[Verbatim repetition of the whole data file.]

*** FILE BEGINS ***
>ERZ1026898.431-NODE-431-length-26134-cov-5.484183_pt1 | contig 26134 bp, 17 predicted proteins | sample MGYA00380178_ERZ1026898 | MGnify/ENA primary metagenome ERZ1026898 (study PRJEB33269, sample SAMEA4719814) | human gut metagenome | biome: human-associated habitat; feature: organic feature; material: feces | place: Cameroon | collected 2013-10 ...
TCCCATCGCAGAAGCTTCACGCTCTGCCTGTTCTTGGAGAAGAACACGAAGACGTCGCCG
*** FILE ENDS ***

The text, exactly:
>ERZ1026898.431-NODE-431-length-26134-cov-5.484183_pt1 | contig 26134 bp, 17 predicted proteins | sample MGYA00380178_ERZ1026898 | MGnify/ENA primary metagenome ERZ1026898 (study PRJEB33269, sample SAMEA4719814) | human gut metagenome | biome: human-associated habitat; feature: organic feature; material: feces | place: Cameroon | collected 2013-10 ...
TCCCATCGCAGAAGCTTCACGCTCTGCCTGTTCTTGGAGAAGAACACGAAGACGTCGCCG